I want to be clear: this isn’t a call to myself to retreat into a cave. I want to continue to try and have my words in other people’s places. But I miss the freedom of just writing because I want to say something trivial or non important or, sometimes, extremely important. To me. Things about my life. Thoughts and ideas and stories that are only half-formed. But still out in the world and not hidden on a hard drive. I want to start giving myself that luxury again. It’s something I told myself I would do in 2013. And I’m finally doing it, by god, even though it’s taken me 45 days or so.
The other day, it snowed about a foot of snow here in Jersey. Nowhere near the 28-30 inches of accumulation that New England saw, but enough to fill up my yard and driveway pretty damn good. When I went out Saturday morning, I went out with a plastic yellow snow shovel. I have two plastic yellow snow shovels. One I keep in the back and one I keep in the garage. Part way through my shoveling, I was offered a snow blowing machine by a neighbor, but I turned it down. Because even though I was drenched beneath my warm clothes with sweat and my arms and back and wrists were tired, I like to do it with a goddamned snow shovel. The reason I like to do it with a goddamned snow shovel is because I still can. And I know very well that there will be a day when I can’t. When I will sit in my house and look out at a blizzard and remark to C about its beauty and hope to hell somebody young comes early in the morning to dig us the fuck out of that beautiful thing. And I know when I get to that point, I’ll want to be able to get up and do it myself. I’ll want to do it more than anything else. I’ll want to do it the same way I’ll still want to punch a bag. The same way I’ll still want to drink too many beers and do too many shots. The same way I’ll want to fuck. But I know that I won’t be able to do it anymore. That I really shouldn’t do it anymore. And I’ll listen to my body and I’ll appreciate what it’s given me, and I’ll concede to what it’s telling me. Which is that shoveling snow would be a bad idea. And I dread this day more than anything else.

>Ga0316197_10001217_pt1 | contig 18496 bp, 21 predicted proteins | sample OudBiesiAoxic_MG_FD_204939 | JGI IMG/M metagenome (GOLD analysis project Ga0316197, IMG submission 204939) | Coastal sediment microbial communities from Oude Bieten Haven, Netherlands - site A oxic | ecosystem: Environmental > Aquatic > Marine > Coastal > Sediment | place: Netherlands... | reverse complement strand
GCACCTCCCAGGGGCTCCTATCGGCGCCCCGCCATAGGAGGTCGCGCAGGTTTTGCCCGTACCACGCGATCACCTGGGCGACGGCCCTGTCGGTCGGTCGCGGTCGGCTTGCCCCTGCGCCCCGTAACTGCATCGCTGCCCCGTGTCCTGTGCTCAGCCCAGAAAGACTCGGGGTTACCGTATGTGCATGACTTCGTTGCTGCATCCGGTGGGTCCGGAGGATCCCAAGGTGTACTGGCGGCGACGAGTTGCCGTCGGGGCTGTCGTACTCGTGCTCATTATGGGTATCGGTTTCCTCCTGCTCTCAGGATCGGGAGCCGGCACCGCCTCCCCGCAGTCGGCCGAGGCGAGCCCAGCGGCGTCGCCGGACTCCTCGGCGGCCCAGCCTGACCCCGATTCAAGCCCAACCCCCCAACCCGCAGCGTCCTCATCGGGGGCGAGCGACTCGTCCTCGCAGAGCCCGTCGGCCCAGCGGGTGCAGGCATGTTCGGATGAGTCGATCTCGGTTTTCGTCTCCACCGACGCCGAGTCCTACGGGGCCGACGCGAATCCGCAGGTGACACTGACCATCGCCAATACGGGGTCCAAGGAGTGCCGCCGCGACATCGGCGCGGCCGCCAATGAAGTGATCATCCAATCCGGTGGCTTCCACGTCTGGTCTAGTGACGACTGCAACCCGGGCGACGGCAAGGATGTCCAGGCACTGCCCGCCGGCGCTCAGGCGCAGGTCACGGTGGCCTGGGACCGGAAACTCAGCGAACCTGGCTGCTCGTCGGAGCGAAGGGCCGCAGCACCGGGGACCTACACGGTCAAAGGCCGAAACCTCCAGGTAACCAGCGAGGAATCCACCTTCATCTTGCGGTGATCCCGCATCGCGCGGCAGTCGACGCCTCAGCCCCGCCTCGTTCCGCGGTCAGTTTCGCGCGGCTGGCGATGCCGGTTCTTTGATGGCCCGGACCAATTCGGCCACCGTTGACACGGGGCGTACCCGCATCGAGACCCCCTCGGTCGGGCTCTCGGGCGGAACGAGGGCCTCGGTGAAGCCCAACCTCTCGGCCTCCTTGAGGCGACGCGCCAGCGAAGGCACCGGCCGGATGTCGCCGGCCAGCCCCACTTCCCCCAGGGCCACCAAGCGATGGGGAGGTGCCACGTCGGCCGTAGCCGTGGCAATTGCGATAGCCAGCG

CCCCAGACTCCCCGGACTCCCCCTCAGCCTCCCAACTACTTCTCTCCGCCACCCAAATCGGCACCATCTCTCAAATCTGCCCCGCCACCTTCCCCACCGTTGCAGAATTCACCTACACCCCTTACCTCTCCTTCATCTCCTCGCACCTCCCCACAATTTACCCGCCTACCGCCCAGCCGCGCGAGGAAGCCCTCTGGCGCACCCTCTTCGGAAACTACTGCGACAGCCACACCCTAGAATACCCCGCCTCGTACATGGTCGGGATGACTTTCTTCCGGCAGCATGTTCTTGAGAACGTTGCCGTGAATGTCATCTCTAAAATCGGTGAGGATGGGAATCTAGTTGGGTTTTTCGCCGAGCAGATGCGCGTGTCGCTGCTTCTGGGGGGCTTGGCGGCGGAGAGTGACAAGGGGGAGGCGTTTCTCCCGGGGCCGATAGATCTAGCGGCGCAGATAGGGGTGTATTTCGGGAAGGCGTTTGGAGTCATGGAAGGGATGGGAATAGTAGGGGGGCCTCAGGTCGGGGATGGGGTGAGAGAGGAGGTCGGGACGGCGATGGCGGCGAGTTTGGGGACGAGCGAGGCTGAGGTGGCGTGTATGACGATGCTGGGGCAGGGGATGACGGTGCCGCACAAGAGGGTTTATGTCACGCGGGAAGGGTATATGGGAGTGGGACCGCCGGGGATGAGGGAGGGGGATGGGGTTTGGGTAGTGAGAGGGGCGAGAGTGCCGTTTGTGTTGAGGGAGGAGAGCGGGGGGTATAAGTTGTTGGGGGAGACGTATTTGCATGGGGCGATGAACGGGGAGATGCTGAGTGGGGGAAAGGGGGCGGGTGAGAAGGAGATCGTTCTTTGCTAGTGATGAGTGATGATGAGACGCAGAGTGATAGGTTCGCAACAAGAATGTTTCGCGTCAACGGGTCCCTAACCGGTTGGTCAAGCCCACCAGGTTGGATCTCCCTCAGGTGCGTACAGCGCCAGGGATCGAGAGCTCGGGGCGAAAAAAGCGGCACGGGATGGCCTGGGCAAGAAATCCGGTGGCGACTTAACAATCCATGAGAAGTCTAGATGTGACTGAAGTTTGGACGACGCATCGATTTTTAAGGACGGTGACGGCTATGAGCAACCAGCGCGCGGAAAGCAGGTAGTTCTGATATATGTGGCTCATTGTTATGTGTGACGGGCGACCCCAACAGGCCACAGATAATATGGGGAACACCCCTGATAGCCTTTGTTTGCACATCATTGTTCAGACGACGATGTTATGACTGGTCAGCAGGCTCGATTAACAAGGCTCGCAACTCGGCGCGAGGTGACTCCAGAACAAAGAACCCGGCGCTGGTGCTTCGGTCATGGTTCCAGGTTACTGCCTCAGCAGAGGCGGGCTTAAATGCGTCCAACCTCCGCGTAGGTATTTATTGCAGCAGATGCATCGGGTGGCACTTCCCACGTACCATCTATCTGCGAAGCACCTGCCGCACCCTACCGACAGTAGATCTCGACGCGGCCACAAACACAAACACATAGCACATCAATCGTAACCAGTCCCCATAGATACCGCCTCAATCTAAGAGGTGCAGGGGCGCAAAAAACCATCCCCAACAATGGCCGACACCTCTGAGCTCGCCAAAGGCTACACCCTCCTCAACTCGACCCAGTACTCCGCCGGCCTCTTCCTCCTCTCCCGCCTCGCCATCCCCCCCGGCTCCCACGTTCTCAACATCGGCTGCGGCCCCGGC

So, for now, I will use a goddamned shovel. And every day from now until I can’t.
And I suppose I will do this to, this journaling thing. I will do this journaling thing so I can document the ways I am and the ways I change. So I can remember the greenness of the grass. Or the way a flower bed looked before I put a fence around it. Or the satisfaction of laying two yards of Shenandoah river stones. Or the way my dogs play or curl up with one another on the couch or lick each other’s ears.
And maybe these will look like somebody else’s stories one day. When Honey and Rothko are gone. When the only things I can remember are the things I’m doing at that exact moment. Like, opening the pill box on the “M” or the “T” or the “F” and dumping the contents into my wrinkled hand, the satisfying “click” it makes when I close it. These details. These journalistic facts.
The reason I do it with a shovel, and the reason I write, is because I still can. And there will be a day when I can’t. And I will look back fondly on the days that I could. And I want to look back on those days and I want to say, look at that, I used to be able to clear the driveway with a goddamned shovel. And that will be something to me then. It will be something important. It’ll be everything.